HTML5 is more than cool

HTML5 is here to save us all: it has the cool functions, eye-dazzling features and APIs to go around. I get to see a lot of great things developed with HTML5, but I’d like to issue a word of caution as well.

Eye candy

Let’s start with all the eye candy we see being developed with HTML5 and related technologies. Truly amazing things, interactive features and really compelling games. I think that’s great that we now are seriously getting open alternatives to Flash and Silverlight, and also technologies that will work on more devices with no plug-in dependencies.

All that is fantastic, but HTML5 is so much more than that, so please regard HTML5 as not only performance-intense videos and animations that demand the latest hardware and operating system.

AJAX x 10

One of the problems I see, is the marketing around HTML5. In media, and they way companies try to market themselves, everything (as soon as it has JavaScript) is being called HTML5 nowadays: it’s AJAX hype times 10. And sure, HTML5 could be hard to define, but they way I see it, it consists of two major things:

  • HTML code, in the form of new semantics, form elements and other extensions.
  • JavaScript APIs, tons of them, to offer developers a vast toolset of accomplishing better things on the web.

For me, it’s not CSS. When it comes to APIs, some are actual HTML5 APIs and some are related APIs. So for me HTML5 is sort of more becoming an encompassing name for HTML5 and related APIs in general. And as long as it’s any of the slew of HTML5 or new related APis I can deal with it. But I’d just like people to just tone down the PR that it’s the akin to the Second Coming and that whatever code you write is HTML5.

Web browser exclusion

For some reason with HTML5, a lot of people seem to have forgotten the vital lesson we’ve learned the last 10+ years: there are tons of web browsers and devices out there, so we need to code according to standards instead of having just vendor-specific code. WebKit lead the way for some time with support for a lot of interesting things – the poor result of that, though, was that a number of developers started coding things that would only work in WebKit-based web browsers, and then started telling end users what web browser to use. That’s not what the web is about.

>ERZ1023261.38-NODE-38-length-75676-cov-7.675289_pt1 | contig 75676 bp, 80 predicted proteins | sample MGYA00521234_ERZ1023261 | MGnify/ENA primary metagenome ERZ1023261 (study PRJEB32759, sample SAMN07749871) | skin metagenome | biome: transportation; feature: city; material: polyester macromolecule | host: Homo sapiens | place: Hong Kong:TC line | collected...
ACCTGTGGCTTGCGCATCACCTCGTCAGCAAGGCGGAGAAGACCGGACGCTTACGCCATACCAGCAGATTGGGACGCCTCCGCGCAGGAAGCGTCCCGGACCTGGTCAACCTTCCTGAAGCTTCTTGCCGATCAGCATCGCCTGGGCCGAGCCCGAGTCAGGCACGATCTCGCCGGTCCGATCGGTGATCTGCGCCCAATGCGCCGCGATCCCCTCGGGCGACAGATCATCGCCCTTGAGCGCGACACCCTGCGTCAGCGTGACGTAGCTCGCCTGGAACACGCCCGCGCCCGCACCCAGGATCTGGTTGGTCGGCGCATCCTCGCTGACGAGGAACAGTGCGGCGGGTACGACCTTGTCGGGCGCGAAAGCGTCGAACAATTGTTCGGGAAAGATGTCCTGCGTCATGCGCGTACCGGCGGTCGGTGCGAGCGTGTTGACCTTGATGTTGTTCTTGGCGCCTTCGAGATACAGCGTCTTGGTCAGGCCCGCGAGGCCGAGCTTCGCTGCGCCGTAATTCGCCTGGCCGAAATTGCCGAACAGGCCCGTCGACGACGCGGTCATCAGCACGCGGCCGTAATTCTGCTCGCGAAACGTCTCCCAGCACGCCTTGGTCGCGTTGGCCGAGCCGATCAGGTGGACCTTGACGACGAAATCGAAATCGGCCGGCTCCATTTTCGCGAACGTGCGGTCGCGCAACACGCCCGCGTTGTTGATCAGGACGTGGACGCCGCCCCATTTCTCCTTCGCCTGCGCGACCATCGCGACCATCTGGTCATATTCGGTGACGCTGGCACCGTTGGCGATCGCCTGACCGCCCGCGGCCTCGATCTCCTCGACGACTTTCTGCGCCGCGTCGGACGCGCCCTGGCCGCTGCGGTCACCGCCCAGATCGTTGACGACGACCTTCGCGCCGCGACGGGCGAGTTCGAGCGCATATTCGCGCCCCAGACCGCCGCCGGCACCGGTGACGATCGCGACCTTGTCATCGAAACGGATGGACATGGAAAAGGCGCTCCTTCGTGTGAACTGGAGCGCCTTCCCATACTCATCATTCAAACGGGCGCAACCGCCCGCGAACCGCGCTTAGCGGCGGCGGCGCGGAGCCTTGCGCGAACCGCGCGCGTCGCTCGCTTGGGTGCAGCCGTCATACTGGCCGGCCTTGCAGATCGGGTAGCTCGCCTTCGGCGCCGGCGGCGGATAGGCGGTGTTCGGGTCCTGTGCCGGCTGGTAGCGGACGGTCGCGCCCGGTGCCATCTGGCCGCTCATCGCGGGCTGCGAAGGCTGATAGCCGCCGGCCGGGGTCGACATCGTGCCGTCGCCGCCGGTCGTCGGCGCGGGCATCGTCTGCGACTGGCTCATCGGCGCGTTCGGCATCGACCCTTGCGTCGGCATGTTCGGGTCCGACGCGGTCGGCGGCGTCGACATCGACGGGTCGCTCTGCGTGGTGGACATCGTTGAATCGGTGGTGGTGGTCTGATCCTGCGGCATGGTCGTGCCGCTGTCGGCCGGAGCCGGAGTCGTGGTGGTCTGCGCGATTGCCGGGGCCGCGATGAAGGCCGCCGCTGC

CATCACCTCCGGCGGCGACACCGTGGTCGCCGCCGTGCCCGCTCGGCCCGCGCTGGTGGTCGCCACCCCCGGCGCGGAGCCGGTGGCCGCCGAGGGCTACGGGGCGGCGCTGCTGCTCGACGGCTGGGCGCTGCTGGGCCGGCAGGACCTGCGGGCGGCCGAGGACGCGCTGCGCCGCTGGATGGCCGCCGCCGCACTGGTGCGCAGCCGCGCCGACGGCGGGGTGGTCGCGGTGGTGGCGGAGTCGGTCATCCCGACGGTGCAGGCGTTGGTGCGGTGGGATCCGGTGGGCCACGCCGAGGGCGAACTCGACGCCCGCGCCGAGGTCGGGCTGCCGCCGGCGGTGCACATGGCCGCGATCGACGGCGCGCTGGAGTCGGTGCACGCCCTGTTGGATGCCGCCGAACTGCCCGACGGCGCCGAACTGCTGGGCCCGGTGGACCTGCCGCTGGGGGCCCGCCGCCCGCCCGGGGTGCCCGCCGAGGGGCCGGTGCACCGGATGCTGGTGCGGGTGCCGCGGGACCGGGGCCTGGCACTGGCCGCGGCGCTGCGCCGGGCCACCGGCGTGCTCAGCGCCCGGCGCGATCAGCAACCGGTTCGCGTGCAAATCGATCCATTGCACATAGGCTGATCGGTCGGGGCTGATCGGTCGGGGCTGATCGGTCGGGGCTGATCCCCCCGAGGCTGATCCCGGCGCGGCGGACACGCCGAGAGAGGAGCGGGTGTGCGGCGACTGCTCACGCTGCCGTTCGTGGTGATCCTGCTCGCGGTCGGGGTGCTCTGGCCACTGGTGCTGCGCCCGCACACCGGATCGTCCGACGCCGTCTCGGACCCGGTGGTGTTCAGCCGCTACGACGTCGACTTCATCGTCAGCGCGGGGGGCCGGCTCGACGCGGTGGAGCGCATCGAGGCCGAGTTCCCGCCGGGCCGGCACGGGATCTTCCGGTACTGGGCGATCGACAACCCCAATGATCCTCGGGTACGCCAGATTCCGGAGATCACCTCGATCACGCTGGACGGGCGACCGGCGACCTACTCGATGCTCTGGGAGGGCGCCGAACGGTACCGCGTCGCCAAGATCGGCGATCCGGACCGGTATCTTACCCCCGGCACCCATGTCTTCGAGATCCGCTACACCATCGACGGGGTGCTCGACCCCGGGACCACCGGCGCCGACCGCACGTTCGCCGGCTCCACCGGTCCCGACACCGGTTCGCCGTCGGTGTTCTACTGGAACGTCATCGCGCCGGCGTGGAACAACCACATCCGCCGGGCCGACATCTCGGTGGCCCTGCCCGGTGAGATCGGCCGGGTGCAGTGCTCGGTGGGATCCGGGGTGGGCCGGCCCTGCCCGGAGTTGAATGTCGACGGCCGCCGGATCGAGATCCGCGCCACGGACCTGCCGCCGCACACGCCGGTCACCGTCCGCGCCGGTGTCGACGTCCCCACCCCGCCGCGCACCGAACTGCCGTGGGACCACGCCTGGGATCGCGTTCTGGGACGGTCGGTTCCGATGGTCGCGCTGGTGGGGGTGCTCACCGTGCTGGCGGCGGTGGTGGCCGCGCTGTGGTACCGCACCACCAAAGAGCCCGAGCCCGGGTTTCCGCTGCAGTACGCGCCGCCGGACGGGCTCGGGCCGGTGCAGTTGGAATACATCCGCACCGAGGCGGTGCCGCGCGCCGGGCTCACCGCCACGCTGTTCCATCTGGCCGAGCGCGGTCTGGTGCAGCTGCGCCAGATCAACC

Therefore we somehow found ourselves back at the state of exclusion we had previously gone through, with things only working in Internet Explorer. We have to get away from that, we have to build on top of what we learned. Whatever you develop, if you use web browser-specific code – for instance, prefixes in CSS – make sure to include prefixes for the other web browsers too, and a standard one without any prefix. If some web browsers don’t already have support for that right now, it is bound to be in there very soon anyway.

Semantics and code separation

Looking at the HTML code of many of the web sites that claim to be HTML5, it’s not a pretty sight. Sure, they have an HTML5 doctype, but otherwise, semantics and accessibility seem to have been thrown out the window. There’s not much separation between content (HTML), presentation (CSS) and interaction (JavaScript) either, it’s just one big lump of code. So I’d love developers to see and acknowledge that HTML5 is so much more than tons of JavaScript; it’s a beautiful blend of HTML, CSS and JavaScript.

JavaScript dependency

Many web sites being built now are JavaScript-dependent, and it seems to especially go for mobile. While I can see that some web apps that are being built will need that to a certain degree, I’d venture to claim that most web sites could be built on top of HTML with a progressive enhancement approach. Just lists and views, and you require JavaScript? Really? And it’s not about people turning off JavaScript, it’s about proxy servers, firewall and other protection programs that could block or clear JavaScript from being run. It’s about search engines and accessibility. Never just take JavaScript for granted, at least not without a proper fallback.

I get the impression that HTML for many developers is a sort of necessary evil. A lot seem to come from another background and take a strictly engineering approach, where everything can be “fixed” with just JavaScript code, and usually with back-end code, pre-processors and other means on top of that. I don’t think that’s beneficial for the end result, and just generating code somewhere, putting it into a magic box, and then expect optimal results is a bit naive.

And building a web site is not just engineering, it’s a beautiful piece of communication, interaction and sharing.

Do good

HTML5 is great, it really is! But please respect and learn from all the lessons we’ve gone through, both from a web developer perspective, but also regarding the end user experience and different prerequisites they have when they will access your web site. Do good, and the web will be great!

Posted in CSS,Developing,HTML5/HTML/XHTML,JavaScript,Technology |

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